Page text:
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Still, this is a substantial deal - and more expensive than the Jazz would have had to spend had they been able to lock Hayward up before last season began.
After extension talks broke down last fall agent Mark Bartelstein said Hayward had not been seeking a max deal from the Jazz.
Hayward was thrust into the role of being the Jazz’s top option last year. His squad struggled to win and he struggled with his shot, dipping to career lows in field goal and three point percentage.
But Hayward also showed off his diverse skill set.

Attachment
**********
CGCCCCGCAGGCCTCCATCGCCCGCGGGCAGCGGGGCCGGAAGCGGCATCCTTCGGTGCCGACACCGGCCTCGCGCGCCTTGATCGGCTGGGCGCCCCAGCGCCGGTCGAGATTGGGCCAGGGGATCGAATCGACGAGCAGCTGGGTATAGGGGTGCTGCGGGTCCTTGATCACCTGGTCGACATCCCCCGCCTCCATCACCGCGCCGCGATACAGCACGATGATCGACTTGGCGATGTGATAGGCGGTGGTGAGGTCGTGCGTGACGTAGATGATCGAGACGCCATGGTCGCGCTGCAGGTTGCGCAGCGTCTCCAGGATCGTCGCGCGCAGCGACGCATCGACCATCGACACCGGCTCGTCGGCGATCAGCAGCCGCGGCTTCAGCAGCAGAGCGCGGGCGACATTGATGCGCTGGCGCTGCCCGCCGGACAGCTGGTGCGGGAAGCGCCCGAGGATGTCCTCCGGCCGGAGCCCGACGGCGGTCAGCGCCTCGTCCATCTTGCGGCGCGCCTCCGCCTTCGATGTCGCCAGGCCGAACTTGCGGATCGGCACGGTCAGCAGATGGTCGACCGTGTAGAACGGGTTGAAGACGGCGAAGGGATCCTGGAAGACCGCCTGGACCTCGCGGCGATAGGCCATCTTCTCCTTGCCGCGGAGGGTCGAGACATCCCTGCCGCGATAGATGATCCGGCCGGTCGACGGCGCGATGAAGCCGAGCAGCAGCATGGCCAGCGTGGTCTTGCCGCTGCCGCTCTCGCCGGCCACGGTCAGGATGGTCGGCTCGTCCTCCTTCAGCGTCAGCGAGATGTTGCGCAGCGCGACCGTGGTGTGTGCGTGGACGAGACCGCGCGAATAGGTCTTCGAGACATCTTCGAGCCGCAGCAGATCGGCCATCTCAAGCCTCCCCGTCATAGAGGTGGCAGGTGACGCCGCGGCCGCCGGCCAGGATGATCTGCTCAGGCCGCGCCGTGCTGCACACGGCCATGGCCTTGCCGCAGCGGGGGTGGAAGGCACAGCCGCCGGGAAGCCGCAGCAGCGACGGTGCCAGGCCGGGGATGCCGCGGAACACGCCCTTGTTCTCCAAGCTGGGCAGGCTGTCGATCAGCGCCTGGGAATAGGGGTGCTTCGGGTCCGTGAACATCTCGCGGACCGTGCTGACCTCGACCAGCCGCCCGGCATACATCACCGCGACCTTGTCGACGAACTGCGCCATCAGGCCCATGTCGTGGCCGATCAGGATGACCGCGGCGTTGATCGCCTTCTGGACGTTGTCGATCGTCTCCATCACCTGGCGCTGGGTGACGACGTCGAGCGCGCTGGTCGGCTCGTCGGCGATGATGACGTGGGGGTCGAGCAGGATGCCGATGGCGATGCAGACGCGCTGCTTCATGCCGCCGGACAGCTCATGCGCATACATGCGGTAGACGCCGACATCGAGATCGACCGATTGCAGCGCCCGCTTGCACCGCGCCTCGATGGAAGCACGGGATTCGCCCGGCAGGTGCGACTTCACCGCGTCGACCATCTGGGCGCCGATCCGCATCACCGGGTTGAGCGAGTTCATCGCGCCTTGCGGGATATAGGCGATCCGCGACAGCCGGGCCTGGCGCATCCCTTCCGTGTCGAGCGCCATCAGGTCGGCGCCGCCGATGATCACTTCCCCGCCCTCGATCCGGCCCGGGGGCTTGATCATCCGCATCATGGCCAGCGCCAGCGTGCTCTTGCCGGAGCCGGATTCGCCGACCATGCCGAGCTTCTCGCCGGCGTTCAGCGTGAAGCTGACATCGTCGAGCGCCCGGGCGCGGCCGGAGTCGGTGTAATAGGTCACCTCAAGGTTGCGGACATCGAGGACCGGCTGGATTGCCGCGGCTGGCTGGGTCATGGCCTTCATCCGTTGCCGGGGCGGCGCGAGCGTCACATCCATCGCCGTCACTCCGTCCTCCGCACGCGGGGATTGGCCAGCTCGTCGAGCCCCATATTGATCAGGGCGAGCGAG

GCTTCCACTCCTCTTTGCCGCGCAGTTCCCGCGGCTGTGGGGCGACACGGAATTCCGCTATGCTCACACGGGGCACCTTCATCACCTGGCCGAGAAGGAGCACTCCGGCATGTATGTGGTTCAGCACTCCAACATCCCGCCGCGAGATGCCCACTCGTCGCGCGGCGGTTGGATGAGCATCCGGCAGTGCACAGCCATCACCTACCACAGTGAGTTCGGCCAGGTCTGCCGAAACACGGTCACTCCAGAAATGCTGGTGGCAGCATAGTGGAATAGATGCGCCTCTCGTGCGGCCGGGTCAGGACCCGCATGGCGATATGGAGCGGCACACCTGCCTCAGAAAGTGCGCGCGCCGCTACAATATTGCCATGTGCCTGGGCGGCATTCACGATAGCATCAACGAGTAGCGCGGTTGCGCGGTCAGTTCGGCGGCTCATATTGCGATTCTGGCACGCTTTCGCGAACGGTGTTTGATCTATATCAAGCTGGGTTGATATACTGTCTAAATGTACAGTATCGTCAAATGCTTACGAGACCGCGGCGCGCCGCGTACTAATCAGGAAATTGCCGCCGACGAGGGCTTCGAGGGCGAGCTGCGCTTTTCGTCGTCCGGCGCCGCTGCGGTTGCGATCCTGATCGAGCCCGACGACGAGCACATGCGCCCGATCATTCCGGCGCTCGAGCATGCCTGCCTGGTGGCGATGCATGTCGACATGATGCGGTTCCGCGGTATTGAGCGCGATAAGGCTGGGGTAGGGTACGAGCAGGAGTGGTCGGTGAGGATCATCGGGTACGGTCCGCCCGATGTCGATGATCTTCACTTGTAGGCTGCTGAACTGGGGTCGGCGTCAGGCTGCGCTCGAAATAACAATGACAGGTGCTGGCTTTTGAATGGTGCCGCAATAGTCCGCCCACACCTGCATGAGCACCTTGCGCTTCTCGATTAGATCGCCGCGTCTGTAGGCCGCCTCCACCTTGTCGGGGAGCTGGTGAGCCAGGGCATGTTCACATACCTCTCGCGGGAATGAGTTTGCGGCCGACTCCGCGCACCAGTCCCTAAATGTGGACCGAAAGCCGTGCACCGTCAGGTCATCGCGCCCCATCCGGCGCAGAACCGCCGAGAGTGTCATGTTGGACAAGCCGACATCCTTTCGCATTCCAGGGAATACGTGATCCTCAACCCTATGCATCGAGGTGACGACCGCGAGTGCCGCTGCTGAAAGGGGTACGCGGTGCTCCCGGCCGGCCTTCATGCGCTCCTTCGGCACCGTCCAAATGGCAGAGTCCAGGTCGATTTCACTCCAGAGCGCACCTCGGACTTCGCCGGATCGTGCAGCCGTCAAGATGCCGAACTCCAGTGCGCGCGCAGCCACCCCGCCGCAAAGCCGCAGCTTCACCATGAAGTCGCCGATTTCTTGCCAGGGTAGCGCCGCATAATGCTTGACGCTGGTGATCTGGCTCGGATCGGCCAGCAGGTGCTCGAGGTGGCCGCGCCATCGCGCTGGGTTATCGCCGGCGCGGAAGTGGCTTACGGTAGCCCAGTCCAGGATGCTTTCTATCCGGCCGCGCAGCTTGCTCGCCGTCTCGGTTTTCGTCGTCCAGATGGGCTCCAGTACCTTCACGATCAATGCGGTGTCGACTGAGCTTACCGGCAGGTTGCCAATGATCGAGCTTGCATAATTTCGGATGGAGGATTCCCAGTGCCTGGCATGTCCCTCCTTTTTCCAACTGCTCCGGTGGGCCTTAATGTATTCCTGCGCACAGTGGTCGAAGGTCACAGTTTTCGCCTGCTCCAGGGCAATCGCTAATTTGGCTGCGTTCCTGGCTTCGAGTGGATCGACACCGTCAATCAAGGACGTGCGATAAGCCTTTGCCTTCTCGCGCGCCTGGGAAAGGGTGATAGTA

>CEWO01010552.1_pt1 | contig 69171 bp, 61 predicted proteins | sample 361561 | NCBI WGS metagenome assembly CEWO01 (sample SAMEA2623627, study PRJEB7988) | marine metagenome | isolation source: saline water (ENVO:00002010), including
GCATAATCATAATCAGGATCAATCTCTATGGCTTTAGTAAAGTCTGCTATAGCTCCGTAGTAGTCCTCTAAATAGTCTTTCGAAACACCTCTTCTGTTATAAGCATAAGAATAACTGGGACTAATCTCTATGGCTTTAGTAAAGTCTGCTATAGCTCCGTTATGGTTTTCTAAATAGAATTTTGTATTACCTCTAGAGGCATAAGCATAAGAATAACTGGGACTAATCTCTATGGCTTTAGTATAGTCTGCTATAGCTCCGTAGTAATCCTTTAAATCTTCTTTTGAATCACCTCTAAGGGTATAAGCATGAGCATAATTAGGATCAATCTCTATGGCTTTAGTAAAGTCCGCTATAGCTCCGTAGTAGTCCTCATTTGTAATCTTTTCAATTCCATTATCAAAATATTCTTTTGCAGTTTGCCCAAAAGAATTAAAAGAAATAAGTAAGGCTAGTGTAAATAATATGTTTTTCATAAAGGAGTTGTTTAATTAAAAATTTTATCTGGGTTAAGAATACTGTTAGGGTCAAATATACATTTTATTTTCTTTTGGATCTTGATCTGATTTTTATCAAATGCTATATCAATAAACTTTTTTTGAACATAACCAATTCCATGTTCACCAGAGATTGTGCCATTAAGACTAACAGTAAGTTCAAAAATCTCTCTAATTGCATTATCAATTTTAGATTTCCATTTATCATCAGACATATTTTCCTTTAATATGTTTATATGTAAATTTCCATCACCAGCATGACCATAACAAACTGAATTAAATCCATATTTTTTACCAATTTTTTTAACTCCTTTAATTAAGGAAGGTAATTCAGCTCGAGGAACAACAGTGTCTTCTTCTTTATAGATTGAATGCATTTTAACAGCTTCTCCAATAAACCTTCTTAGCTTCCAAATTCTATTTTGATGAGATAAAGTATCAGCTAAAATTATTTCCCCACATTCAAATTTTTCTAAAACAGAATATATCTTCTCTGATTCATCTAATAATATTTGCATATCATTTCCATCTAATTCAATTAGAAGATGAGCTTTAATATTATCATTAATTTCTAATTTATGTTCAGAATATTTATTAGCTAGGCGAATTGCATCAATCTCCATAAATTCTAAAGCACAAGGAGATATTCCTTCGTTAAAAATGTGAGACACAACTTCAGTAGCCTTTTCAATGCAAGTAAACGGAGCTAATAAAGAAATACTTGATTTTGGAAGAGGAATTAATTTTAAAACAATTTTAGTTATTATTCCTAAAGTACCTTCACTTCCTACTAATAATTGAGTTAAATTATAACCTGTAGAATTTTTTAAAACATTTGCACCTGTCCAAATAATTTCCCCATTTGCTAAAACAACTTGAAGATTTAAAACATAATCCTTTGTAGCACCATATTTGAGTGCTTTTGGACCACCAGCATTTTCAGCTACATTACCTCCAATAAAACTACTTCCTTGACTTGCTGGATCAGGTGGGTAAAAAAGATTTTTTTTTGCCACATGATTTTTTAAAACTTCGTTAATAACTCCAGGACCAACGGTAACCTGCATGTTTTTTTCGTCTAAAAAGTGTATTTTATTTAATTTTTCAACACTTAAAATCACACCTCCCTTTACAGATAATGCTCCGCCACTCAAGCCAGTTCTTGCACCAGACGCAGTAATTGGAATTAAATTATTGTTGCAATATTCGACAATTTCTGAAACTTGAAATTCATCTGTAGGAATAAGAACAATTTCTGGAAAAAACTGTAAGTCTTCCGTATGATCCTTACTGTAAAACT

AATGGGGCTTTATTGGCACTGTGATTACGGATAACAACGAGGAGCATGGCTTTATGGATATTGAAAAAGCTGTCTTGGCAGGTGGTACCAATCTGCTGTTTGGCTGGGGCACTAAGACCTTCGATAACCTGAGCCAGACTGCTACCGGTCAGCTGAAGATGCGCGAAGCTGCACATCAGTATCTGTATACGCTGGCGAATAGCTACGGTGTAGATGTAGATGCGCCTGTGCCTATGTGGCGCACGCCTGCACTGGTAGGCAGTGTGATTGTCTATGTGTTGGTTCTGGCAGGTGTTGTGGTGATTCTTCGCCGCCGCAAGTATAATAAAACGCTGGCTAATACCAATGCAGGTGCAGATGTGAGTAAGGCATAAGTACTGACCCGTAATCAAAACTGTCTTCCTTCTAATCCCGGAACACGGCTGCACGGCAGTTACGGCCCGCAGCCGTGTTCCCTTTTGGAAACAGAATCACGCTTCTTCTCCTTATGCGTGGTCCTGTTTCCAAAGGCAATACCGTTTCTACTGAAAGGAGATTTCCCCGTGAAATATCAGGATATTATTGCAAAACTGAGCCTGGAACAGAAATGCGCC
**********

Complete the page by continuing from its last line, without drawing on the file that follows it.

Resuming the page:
Hayward averaged 16 points, five rebounds and five assists.
And in a market short on wing talent and flush with cash (the Jazz were one of 11 teams with the cap space to offer Hayward a max deal), the wait has paid off for Hayward.
Now Utah will have to dig deeper into its coffers to keep him.
Once the Jazz receive the terms of the signed offer sheet, the franchise will have 72 hours to decide whether to match. According to reports, the deal includes a player option for the final year of the deal, giving Hayward a chance to opt out after three seasons.
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